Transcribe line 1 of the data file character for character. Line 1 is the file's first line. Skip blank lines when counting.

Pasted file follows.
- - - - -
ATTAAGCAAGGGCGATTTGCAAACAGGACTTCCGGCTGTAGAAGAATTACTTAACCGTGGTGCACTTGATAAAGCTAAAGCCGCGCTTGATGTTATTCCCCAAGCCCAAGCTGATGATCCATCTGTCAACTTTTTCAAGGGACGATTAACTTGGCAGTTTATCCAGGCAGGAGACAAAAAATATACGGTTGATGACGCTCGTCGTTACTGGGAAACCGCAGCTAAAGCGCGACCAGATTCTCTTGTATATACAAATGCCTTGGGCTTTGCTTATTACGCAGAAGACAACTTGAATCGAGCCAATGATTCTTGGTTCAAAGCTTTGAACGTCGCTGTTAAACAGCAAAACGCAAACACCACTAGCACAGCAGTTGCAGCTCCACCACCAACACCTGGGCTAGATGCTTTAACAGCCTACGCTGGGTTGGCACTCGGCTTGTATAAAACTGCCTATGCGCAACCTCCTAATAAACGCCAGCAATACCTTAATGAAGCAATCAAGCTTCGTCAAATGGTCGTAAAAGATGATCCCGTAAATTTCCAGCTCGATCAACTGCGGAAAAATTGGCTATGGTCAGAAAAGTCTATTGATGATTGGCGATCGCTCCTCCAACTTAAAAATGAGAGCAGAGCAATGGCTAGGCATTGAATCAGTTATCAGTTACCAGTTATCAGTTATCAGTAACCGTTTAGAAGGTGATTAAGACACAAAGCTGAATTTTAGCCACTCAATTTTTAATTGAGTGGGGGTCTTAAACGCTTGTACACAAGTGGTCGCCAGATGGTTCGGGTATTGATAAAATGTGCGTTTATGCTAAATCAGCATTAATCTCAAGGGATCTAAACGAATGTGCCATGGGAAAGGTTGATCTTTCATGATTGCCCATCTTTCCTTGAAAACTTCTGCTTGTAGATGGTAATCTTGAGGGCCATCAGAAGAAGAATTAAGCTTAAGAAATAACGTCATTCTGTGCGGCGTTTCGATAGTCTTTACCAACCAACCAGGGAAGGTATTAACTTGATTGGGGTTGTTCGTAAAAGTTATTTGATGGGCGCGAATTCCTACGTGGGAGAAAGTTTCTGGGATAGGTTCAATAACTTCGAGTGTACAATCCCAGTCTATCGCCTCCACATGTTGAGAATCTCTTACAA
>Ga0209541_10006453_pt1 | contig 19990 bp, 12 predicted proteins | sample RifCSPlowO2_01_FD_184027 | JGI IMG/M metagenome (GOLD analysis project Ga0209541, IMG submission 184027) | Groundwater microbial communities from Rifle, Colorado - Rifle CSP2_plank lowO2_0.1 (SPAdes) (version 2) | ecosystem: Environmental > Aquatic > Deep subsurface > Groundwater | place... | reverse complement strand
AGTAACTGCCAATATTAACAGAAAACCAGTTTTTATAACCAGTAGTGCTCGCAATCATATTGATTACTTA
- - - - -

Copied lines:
ATTAAGCAAGGGCGATTTGCAAACAGGACTTCCGGCTGTAGAAGAATTACTTAACCGTGGTGCACTTGATAAAGCTAAAGCCGCGCTTGATGTTATTCCCCAAGCCCAAGCTGATGATCCATCTGTCAACTTTTTCAAGGGACGATTAACTTGGCAGTTTATCCAGGCAGGAGACAAAAAATATACGGTTGATGACGCTCGTCGTTACTGGGAAACCGCAGCTAAAGCGCGACCAGATTCTCTTGTATATACAAATGCCTTGGGCTTTGCTTATTACGCAGAAGACAACTTGAATCGAGCCAATGATTCTTGGTTCAAAGCTTTGAACGTCGCTGTTAAACAGCAAAACGCAAACACCACTAGCACAGCAGTTGCAGCTCCACCACCAACACCTGGGCTAGATGCTTTAACAGCCTACGCTGGGTTGGCACTCGGCTTGTATAAAACTGCCTATGCGCAACCTCCTAATAAACGCCAGCAATACCTTAATGAAGCAATCAAGCTTCGTCAAATGGTCGTAAAAGATGATCCCGTAAATTTCCAGCTCGATCAACTGCGGAAAAATTGGCTATGGTCAGAAAAGTCTATTGATGATTGGCGATCGCTCCTCCAACTTAAAAATGAGAGCAGAGCAATGGCTAGGCATTGAATCAGTTATCAGTTACCAGTTATCAGTTATCAGTAACCGTTTAGAAGGTGATTAAGACACAAAGCTGAATTTTAGCCACTCAATTTTTAATTGAGTGGGGGTCTTAAACGCTTGTACACAAGTGGTCGCCAGATGGTTCGGGTATTGATAAAATGTGCGTTTATGCTAAATCAGCATTAATCTCAAGGGATCTAAACGAATGTGCCATGGGAAAGGTTGATCTTTCATGATTGCCCATCTTTCCTTGAAAACTTCTGCTTGTAGATGGTAATCTTGAGGGCCATCAGAAGAAGAATTAAGCTTAAGAAATAACGTCATTCTGTGCGGCGTTTCGATAGTCTTTACCAACCAACCAGGGAAGGTATTAACTTGATTGGGGTTGTTCGTAAAAGTTATTTGATGGGCGCGAATTCCTACGTGGGAGAAAGTTTCTGGGATAGGTTCAATAACTTCGAGTGTACAATCCCAGTCTATCGCCTCCACATGTTGAGAATCTCTTACAA